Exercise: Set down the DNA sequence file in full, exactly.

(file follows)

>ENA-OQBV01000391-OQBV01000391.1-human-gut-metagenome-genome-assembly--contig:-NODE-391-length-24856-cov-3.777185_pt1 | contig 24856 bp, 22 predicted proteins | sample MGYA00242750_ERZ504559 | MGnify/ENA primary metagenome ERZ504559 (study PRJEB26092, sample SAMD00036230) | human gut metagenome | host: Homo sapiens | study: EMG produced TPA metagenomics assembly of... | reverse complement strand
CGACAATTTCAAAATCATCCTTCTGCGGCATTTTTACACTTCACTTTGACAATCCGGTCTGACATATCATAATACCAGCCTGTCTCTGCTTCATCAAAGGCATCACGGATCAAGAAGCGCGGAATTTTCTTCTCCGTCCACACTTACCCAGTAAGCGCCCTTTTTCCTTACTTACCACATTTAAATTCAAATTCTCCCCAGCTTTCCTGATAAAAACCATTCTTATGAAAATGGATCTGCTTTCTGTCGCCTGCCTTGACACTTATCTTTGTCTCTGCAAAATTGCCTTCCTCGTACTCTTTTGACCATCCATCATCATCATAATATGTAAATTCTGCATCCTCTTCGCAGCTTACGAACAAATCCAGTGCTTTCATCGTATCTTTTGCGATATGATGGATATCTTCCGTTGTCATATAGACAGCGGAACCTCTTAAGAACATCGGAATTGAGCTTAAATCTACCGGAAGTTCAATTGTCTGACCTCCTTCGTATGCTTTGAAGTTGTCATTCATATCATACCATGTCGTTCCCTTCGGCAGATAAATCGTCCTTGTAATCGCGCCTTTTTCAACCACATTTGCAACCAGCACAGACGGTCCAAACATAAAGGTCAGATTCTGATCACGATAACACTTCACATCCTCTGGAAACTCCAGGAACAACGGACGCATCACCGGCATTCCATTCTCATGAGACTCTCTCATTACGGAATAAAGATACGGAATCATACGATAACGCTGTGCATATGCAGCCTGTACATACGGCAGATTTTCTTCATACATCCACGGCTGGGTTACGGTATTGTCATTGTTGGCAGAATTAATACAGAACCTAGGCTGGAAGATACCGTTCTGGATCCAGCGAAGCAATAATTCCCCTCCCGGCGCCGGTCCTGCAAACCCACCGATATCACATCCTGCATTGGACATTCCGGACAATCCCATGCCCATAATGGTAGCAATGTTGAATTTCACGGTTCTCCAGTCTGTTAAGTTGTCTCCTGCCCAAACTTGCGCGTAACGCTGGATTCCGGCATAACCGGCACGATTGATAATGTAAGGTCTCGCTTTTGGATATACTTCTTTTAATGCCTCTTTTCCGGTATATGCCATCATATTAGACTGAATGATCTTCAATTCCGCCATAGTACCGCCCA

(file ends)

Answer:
>ENA-OQBV01000391-OQBV01000391.1-human-gut-metagenome-genome-assembly--contig:-NODE-391-length-24856-cov-3.777185_pt1 | contig 24856 bp, 22 predicted proteins | sample MGYA00242750_ERZ504559 | MGnify/ENA primary metagenome ERZ504559 (study PRJEB26092, sample SAMD00036230) | human gut metagenome | host: Homo sapiens | study: EMG produced TPA metagenomics assembly of... | reverse complement strand
CGACAATTTCAAAATCATCCTTCTGCGGCATTTTTACACTTCACTTTGACAATCCGGTCTGACATATCATAATACCAGCCTGTCTCTGCTTCATCAAAGGCATCACGGATCAAGAAGCGCGGAATTTTCTTCTCCGTCCACACTTACCCAGTAAGCGCCCTTTTTCCTTACTTACCACATTTAAATTCAAATTCTCCCCAGCTTTCCTGATAAAAACCATTCTTATGAAAATGGATCTGCTTTCTGTCGCCTGCCTTGACACTTATCTTTGTCTCTGCAAAATTGCCTTCCTCGTACTCTTTTGACCATCCATCATCATCATAATATGTAAATTCTGCATCCTCTTCGCAGCTTACGAACAAATCCAGTGCTTTCATCGTATCTTTTGCGATATGATGGATATCTTCCGTTGTCATATAGACAGCGGAACCTCTTAAGAACATCGGAATTGAGCTTAAATCTACCGGAAGTTCAATTGTCTGACCTCCTTCGTATGCTTTGAAGTTGTCATTCATATCATACCATGTCGTTCCCTTCGGCAGATAAATCGTCCTTGTAATCGCGCCTTTTTCAACCACATTTGCAACCAGCACAGACGGTCCAAACATAAAGGTCAGATTCTGATCACGATAACACTTCACATCCTCTGGAAACTCCAGGAACAACGGACGCATCACCGGCATTCCATTCTCATGAGACTCTCTCATTACGGAATAAAGATACGGAATCATACGATAACGCTGTGCATATGCAGCCTGTACATACGGCAGATTTTCTTCATACATCCACGGCTGGGTTACGGTATTGTCATTGTTGGCAGAATTAATACAGAACCTAGGCTGGAAGATACCGTTCTGGATCCAGCGAAGCAATAATTCCCCTCCCGGCGCCGGTCCTGCAAACCCACCGATATCACATCCTGCATTGGACATTCCGGACAATCCCATGCCCATAATGGTAGCAATGTTGAATTTCACGGTTCTCCAGTCTGTTAAGTTGTCTCCTGCCCAAACTTGCGCGTAACGCTGGATTCCGGCATAACCGGCACGATTGATAATGTAAGGTCTCGCTTTTGGATATACTTCTTTTAATGCCTCTTTTCCGGTATATGCCATCATATTAGACTGAATGATCTTCAATTCCGCCATAGTACCGCCCA